Every year, when Halloween comes around, people who grew up in the suburbs often ask me, “If you grew up in the city, how did you go trick-or-treating?” Believe it or not, there was actually some door-to-door activity, even in 1970’s SoHo. An old-timer recalls:
[We] were the only tenants living at 94 Prince Street (the Fanelli building) and had a single, not easily accessible bell-button to ring near our darkly lit and forbidding door. So, prearranged, ‘reservations’ were necessary to have our home visited on that night. (I believe there was another family or two that also had to do the same.)
Reservations to trick-or-treat! Only in New York! Most of us, however, just went across Houston Street to the Silver Towers. We would start at the top floor of a building and then make our way down, floor by floor. One building was plenty for me, and I would go home with a stash of candy that would last until Thanksgiving.
We always used to get some really yummy home-made treats mixed in with the M and M’s and Hershey’s Kisses. A friend recalls a parent who took her task of treat-making very seriously by “including in the little bags of treats she gave out a small-font text typed message describing the ingredients of what the goodies presented were made of!” This was before the age of widespread food allergies, so it was merely a courtesy on her part.
I remember some ghoulishly gruesome neighborhood parties as well. One of my friends had an annual Halloween party where the children were asked to close their eyes and stick their hands in bowls of worms (spaghetti) and eyeballs (peeled grapes). Another old-timer recalls a guy who used to spook up is loft:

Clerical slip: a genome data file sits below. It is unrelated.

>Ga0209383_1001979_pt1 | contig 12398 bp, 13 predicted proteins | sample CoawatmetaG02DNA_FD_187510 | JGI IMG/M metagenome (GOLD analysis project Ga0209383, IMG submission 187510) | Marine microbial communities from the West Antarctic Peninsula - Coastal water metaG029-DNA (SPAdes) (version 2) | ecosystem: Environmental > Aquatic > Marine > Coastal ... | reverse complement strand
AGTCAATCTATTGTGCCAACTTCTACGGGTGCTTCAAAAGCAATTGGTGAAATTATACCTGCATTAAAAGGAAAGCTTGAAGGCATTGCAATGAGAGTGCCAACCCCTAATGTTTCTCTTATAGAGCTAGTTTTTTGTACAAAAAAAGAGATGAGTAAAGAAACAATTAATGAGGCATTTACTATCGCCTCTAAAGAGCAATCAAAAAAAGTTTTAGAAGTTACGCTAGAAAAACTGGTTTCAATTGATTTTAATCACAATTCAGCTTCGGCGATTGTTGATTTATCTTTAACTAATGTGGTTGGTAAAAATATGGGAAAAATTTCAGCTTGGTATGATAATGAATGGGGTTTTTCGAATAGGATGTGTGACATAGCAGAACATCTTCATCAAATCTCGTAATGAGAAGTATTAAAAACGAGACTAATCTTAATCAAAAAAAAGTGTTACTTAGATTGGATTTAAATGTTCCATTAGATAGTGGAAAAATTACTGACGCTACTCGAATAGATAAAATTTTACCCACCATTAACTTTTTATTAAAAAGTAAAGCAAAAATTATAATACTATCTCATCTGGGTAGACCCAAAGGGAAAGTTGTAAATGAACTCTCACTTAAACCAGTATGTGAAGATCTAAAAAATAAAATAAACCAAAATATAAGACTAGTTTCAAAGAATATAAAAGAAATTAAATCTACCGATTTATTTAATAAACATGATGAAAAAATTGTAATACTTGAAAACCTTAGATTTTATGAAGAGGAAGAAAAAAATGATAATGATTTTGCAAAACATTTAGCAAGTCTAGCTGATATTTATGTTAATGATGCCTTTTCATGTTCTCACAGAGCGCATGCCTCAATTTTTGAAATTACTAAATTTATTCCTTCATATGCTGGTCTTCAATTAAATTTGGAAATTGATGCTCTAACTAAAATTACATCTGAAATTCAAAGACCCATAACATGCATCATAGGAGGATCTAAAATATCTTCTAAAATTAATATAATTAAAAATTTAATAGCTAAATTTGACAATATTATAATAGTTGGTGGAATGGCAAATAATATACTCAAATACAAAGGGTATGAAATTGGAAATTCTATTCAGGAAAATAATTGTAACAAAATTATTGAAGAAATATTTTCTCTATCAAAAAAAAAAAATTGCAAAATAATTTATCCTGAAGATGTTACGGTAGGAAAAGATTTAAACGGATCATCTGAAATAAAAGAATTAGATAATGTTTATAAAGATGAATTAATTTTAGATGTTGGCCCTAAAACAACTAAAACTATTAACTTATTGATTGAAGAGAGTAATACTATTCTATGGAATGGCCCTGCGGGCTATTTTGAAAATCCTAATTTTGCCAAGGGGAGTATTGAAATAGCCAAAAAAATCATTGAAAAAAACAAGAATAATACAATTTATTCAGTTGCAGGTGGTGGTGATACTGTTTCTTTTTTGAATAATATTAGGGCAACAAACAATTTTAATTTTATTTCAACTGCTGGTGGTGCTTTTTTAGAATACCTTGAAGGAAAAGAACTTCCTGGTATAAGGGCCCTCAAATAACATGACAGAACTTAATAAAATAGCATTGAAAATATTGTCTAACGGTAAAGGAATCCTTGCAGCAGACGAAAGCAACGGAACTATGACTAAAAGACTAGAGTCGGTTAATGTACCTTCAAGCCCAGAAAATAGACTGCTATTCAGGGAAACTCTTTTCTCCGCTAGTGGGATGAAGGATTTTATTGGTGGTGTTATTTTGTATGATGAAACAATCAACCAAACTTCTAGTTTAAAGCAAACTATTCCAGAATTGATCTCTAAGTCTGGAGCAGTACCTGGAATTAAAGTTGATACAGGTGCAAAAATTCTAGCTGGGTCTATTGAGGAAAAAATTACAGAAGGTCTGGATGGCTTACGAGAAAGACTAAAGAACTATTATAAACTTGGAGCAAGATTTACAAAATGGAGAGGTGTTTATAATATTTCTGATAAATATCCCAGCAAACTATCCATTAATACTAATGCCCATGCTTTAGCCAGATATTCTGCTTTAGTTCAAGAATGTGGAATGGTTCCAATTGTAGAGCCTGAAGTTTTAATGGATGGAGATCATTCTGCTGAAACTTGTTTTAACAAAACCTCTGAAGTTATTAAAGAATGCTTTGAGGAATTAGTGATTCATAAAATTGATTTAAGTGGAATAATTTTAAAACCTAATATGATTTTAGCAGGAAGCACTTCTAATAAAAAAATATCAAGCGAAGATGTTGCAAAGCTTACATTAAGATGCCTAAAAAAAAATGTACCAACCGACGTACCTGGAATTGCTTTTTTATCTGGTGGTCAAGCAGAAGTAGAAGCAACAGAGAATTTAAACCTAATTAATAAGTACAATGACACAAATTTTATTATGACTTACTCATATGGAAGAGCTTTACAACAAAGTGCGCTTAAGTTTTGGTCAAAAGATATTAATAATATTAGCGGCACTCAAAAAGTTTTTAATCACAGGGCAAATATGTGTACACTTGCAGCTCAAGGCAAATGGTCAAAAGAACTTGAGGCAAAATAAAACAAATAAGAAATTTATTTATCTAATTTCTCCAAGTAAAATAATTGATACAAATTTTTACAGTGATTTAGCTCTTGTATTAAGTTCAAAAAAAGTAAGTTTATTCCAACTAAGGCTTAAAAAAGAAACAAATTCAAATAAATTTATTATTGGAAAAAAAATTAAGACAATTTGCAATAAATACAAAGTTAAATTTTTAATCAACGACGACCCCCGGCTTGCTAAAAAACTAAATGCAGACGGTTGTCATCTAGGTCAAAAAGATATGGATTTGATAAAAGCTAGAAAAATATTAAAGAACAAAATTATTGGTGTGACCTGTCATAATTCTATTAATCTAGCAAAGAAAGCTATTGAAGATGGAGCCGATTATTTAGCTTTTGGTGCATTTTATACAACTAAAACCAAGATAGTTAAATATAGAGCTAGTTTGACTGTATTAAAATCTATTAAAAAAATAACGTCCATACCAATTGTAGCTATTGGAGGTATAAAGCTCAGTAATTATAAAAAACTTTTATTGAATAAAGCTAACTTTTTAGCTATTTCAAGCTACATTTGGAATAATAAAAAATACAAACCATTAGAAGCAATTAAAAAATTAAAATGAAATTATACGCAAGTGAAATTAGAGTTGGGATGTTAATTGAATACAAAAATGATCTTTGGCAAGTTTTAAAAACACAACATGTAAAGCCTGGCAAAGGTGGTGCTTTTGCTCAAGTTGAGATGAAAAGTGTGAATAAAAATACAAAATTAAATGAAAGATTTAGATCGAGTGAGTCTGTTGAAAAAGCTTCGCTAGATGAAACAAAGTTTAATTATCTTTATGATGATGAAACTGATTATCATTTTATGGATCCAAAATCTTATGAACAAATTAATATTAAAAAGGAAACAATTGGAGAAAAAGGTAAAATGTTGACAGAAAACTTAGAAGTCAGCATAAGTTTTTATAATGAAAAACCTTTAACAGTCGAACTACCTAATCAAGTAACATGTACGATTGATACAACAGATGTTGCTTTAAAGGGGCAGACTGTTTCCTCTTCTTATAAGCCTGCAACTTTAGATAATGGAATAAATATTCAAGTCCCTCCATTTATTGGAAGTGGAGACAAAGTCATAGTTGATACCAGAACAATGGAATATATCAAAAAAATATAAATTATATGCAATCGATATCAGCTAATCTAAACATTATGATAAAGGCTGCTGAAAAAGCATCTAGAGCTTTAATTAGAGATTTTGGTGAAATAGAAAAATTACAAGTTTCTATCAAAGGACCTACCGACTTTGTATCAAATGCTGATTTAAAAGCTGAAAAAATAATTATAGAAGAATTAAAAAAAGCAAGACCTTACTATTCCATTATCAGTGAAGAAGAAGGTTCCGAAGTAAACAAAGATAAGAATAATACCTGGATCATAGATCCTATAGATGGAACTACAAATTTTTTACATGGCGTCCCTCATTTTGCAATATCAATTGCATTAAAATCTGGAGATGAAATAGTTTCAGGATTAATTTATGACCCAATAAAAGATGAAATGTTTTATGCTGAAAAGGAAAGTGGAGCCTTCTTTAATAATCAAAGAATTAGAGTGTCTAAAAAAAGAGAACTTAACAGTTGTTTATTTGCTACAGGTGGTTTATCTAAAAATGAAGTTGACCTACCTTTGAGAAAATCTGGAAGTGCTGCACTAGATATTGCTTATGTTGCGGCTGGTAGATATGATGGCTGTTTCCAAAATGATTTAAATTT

He would leave the door ajar for us. His house was all decorated, dark and scary like a haunted house. It was super scary and exciting. [Once] he grabbed the “plastic” snake from around [my friend’s] neck and swung it around his head several times later learning it was a real snake!
And, of course, there was the parade. But it was nothing like the bonanza it has become of late. Back then, the parade wound through the narrow streets of the West Village, showcasing the bizarre and fantastic costumes dreamed up by local artists, and it included lots of children. wildnewyork writes in her blog, Ephemeral New York:
…in the early 1970s, the Greenwich Village Halloween Parade was more of a small-scale bit of street theater, a mile-long walk planned by a local mask-maker and puppeteer for his West Village neighbors.
It started in the courtyard of Westbeth, the factory-turned-artist lofts on Bethune Street. From there, a few dozen revelers in masks and costumes—including a man in a lobster outfit and a two-headed pig—wandered along the Village’s side streets to Washington Square.
The thing I remember most about the Halloween of my youth, however, is how cold it always was. Not wanting to ruin the dramatic effect of my costume, I forewent the jacket and paid dearly. Passersby may have thought I was shivering in fear of ghosts and goblins, but I was really just freezing my ass off!